Government co-contribution

If you’re a low or middle-income earner and make personal (after tax) contributions into your super fund, you could be eligible to receive a ‘bonus’ co-contribution of up to $500 from the Australian Government.

The amount you may receive depends on your income, your account balance in all your super funds and how much you contribute across all of your super accounts.

You cannot contribute in excess of your non-concessional contribution limit if you wish to receive the co-contribution.

Eligibility

To be eligible to receive the Government co-contribution, you must meet ALL of the following criteria. You:

  • make eligible personal (after-tax) super contributions to your super account during the financial year.
  • have a total income of less than the higher income threshold (see the table below for the thresholds). In this instance, your total income is reduced by your allowable business deductions.
  • have 10% or more of your total income coming from employment-related activities, carrying on a business, or a combination of both. In this instance, your total income is NOT reduced by your allowable business deductions.
  • were less than 71 years old at the end of the financial year.
  • lodge your tax return for the relevant financial year.
  • did not hold a temporary visa at any time during the financial year (unless you are a New Zealand citizen or it was a prescribed visa).
  • have a total superannuation balance less than the General Balance Transfer Cap at 30 June the previous financial year ($1.6 million for 2018/2019 financial year)
  • have not contributed more than your non-concessional contributions cap for the financial year. For 2018/19 the contribution cap is $100,000 for 65 years or over, provided you have met the work test; or $300,000 over 3 years for anyone aged under 65. 

More detail on eligibility is available from the ATO website.

How much can you receive?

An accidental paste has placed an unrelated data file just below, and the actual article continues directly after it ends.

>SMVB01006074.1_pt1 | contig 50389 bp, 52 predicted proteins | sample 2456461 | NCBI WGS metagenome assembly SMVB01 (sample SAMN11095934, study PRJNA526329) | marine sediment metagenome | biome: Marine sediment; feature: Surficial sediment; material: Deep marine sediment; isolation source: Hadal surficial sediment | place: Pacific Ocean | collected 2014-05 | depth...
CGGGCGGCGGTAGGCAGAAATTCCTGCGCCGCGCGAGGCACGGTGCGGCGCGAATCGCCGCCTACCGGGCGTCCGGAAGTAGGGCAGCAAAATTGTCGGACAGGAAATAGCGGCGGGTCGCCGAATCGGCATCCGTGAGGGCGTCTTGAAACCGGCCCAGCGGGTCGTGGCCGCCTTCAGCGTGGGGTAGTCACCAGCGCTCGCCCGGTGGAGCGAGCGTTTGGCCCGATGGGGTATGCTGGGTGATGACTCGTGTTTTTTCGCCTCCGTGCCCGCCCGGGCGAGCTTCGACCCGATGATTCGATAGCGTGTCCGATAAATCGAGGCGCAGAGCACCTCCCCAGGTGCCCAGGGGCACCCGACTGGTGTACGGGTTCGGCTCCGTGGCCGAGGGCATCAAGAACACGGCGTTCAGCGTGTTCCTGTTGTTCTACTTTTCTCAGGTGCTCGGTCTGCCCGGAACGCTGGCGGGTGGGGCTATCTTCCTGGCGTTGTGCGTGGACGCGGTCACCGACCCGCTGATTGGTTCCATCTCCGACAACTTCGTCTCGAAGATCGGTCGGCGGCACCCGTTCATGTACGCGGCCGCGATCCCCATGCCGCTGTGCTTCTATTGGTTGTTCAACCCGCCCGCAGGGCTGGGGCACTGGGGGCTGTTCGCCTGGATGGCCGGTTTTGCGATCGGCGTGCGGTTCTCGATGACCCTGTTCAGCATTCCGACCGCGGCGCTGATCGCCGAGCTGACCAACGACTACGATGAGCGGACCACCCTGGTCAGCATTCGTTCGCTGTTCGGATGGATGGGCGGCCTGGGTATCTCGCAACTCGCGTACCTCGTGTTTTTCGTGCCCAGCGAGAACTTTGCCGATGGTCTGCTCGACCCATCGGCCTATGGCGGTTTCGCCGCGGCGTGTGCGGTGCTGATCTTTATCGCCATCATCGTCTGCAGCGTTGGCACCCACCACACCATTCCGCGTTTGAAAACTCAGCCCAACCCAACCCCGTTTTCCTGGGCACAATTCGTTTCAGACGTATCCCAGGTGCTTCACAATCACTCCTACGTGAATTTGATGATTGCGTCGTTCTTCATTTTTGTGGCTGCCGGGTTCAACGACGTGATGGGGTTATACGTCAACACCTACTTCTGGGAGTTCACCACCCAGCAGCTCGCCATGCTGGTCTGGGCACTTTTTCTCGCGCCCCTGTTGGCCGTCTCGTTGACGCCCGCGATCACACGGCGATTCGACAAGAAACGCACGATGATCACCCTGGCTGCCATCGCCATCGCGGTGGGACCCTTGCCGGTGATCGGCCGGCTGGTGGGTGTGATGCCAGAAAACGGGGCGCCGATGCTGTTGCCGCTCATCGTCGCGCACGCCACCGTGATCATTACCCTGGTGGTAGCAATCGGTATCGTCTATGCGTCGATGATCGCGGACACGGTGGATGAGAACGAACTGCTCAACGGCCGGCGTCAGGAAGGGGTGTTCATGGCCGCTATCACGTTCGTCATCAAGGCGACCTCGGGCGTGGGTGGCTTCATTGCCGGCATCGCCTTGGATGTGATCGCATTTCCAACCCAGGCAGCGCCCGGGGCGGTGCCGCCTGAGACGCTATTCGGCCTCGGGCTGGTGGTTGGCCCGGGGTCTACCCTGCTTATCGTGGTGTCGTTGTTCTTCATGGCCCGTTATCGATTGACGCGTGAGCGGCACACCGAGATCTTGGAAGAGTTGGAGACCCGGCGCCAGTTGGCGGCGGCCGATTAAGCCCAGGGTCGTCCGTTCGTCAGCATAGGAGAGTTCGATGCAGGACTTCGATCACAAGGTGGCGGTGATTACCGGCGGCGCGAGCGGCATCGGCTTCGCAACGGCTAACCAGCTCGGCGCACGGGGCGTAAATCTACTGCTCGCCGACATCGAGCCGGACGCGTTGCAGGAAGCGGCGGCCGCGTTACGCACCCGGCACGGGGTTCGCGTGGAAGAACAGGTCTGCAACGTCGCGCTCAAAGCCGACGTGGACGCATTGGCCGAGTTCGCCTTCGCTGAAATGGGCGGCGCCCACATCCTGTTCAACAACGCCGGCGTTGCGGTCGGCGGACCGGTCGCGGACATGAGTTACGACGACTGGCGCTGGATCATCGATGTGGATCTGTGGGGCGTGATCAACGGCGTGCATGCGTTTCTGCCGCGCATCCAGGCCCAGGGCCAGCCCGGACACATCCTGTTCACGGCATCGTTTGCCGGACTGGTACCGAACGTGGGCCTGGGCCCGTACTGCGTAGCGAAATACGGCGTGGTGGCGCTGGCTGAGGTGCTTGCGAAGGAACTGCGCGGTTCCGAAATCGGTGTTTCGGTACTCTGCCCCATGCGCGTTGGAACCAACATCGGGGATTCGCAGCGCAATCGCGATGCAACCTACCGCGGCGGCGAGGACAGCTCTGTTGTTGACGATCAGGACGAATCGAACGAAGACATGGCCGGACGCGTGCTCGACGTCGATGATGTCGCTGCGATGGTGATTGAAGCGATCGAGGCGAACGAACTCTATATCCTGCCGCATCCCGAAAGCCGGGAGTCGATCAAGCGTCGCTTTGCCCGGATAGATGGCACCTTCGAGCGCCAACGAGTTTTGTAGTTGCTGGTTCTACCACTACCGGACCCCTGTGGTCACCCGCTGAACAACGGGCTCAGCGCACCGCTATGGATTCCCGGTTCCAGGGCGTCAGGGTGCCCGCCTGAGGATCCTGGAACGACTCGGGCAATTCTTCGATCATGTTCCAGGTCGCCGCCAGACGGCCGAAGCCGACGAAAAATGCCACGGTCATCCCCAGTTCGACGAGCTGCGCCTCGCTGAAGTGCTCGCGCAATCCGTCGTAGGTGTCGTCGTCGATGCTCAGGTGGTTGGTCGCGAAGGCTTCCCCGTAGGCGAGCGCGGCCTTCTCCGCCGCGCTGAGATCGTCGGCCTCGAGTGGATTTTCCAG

The government co-contribution amounts are as follows:

Government Co contribution table web imageSource: www.ato.gov.au/Rates/Key-superannuation-rates-and-thresholds/

Depending on your income, the government will pay in up to 50 cents for every one dollar you contribute yourself from your after-tax income. 

The ATO has a Super Co-Contributions Calculator you can use to check if you are entitled to a co-contribution and how much you are likely to receive. All you need is information about your income (including any reportable fringe benefit amounts) and personal super contributions. If you have business income, you will need to provide the amount of business-related deductions.

How to apply

You don’t need to apply for the co-contribution. All you need to do is:

  • Make personal super contributions (after tax) to your super fund;
  • Don’t claim a tax deduction for the contribution that you wish to claim the co-contribution for; and
  • Lodge an income tax return in the relevant year

Once we’ve reported your personal contributions to the ATO, and you’ve lodged your income tax return, the ATO will then calculate if you’re eligible. If you are, the ATO will automatically calculate the co-contribution amount and deposit it into your super account.

The ATO makes most payments between November and January each year, as most contributions are reported by super funds by then and most personal tax returns have been lodged.

Supplying your TFN to the Fund is important. If you don’t supply it, we cannot accept your personal contributions (unless you provide your TFN to us within 30 days of the Trustee becoming aware that we do not hold that info on file). Therefore, you will miss out on a government co-contribution if we have to return your contribution to you.

How to make a personal contribution

There are three ways you can make a personal contribution:

  1. Making a payment via BPAY®. 
    Our biller code is 18622. You can find out your reference number by logging into the secure member area or give us a call on 08 9480 3500.
  2. By cheque, in person or by post.
  3. By making arrangements with your employer to make an after-tax payment. 
Find out more

 

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